There does not seem to be any ancient text explicitly stating that these apples confer immortality upon anyone, although a case can be made that, thematically, they—as you put it—“at the least are somehow related to immortality.”
Contrary, indeed, to what the Wikipedia article that you mention says, neither is there any ancient literary instance of the apples being eaten or consumed in any way.1 The impression might be gathered here that this is not their purpose at all. Perhaps worth noting is that whenever golden apples occur in Greek mythology—and also, as it happens, in the Norse myth to which you've alluded in which the Jötnar (Giants) steal both the goddess Iðunna and her apples—there is no (explicit) mention of them being eaten nor of anyone attempting to eat them.
As silly as it might seem at a glance, the most obvious reason for this that I can see is that golden apples are—if understood to be described as solid gold (or anything close to this) rather than merely gold-coloured—are basically chunks of metal, which should be simply inedible, perhaps even to the gods.2 If this is the case then it would make much sense to conclude that they are a symbol more so than a practical foodstuff, even in the narratives themselves.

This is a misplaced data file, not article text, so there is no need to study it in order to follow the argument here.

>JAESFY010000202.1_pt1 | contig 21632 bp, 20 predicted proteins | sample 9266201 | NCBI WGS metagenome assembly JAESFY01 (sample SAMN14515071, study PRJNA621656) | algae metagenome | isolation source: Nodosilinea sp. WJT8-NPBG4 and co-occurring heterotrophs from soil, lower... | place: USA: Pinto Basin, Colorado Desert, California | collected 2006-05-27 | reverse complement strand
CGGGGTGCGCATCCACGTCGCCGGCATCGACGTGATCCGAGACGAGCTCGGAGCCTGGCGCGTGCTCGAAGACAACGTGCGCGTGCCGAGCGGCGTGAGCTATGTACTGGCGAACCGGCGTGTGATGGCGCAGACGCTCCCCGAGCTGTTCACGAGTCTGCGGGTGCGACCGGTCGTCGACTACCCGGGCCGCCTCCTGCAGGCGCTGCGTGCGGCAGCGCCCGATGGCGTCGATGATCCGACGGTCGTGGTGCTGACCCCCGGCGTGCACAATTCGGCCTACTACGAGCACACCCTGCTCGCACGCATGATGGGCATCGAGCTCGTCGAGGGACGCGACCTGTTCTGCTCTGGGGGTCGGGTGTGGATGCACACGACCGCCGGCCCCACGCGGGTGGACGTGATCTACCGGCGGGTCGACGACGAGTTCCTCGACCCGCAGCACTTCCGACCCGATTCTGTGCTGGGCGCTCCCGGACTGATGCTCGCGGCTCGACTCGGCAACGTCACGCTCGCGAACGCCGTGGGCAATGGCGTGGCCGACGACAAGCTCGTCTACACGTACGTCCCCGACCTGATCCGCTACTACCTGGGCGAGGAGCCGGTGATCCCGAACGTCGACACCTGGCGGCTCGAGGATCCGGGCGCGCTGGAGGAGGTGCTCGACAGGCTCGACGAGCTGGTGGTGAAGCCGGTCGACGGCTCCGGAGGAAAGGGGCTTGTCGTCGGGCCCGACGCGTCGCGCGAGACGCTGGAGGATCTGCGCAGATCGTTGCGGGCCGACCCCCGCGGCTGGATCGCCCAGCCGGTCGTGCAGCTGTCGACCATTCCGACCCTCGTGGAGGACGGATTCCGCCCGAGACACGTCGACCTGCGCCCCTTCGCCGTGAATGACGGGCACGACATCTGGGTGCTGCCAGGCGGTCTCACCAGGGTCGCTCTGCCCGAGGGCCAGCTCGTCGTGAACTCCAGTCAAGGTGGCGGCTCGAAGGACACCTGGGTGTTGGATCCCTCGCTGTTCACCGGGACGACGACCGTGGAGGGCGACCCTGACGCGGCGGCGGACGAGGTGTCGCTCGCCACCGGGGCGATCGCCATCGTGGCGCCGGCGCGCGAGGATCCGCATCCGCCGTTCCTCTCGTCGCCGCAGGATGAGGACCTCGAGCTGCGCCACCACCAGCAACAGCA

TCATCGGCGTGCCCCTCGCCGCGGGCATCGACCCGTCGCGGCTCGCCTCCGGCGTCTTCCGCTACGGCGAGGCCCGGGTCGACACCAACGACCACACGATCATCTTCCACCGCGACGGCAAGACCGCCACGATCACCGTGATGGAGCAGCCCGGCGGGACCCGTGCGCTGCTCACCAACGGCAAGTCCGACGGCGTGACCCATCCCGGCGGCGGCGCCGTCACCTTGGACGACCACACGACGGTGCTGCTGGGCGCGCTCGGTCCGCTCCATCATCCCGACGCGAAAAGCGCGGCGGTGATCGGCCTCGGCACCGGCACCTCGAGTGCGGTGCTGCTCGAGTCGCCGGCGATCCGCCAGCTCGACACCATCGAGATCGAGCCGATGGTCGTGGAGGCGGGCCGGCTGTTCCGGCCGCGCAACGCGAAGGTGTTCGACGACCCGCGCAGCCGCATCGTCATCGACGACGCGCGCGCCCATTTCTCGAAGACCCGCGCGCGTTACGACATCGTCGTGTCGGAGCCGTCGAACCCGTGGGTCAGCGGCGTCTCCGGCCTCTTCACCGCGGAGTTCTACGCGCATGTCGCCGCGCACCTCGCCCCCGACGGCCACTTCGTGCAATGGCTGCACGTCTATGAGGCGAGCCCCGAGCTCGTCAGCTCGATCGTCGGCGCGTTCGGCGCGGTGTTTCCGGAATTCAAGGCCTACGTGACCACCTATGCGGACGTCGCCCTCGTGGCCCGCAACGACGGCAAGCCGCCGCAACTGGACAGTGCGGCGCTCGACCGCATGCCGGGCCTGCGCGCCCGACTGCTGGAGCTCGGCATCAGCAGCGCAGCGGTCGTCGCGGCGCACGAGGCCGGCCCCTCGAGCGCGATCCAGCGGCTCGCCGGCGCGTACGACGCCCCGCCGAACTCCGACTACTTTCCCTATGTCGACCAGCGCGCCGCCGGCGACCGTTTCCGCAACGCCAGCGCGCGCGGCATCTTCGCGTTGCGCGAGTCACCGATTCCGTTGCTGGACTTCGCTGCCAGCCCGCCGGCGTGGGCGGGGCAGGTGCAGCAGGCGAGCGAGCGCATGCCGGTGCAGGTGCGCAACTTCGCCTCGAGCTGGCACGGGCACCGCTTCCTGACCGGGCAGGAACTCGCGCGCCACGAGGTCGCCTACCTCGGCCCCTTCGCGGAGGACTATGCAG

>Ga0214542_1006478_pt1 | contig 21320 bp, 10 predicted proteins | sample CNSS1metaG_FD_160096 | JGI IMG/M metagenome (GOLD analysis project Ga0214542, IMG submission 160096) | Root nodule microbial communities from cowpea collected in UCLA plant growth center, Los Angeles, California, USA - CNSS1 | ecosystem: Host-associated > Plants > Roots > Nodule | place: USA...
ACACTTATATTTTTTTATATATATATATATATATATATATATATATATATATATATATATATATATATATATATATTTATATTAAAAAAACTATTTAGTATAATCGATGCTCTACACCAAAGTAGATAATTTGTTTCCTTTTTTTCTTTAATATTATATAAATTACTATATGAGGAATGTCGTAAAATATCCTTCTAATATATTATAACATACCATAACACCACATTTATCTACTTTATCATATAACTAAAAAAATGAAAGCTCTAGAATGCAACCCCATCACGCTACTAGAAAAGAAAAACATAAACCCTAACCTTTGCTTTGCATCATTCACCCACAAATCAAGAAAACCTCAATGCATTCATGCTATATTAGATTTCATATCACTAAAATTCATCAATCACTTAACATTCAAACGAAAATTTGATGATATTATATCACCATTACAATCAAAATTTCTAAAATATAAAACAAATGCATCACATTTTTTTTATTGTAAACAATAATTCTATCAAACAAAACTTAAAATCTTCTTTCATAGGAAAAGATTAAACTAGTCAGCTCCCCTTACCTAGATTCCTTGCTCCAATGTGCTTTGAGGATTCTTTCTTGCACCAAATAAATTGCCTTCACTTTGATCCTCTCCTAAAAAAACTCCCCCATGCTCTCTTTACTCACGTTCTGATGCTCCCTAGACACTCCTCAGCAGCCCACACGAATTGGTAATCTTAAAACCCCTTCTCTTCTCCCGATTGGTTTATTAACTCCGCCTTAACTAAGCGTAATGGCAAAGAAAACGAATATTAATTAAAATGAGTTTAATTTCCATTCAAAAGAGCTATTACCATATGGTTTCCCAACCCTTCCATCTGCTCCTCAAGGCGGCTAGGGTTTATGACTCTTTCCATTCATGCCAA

At the very least their function in the stories is that they are valuable on account of being (wholly or partially) composed of a precious substance. If for no other reason, Hera posts guardians over the fruit of her gardens because people have a tendency towards pilfering gold. I do think, though, that there is more to this than simply expensive fruit-shaped ingots. It seems to me that it is not the apples per se that have to do with immortality but rather the process of acquiring them which results in this eventual condition.
1. Juba of Numidia is said to have claimed that the Libyans called oranges “the Apples of Hesperia,” saying that it was Herakles who brought them into Libya shortly after stealing them from Hera's gardens.
2. Things get decidedly weird, however, when one considers that the Azteca apparently considered gold to be the excrement of the gods, which is literally what is meant by teocuitlatl, their word for gold.
These and Other Golden Apples
There are three instances in Greek mythology in which mortals interact with golden apples: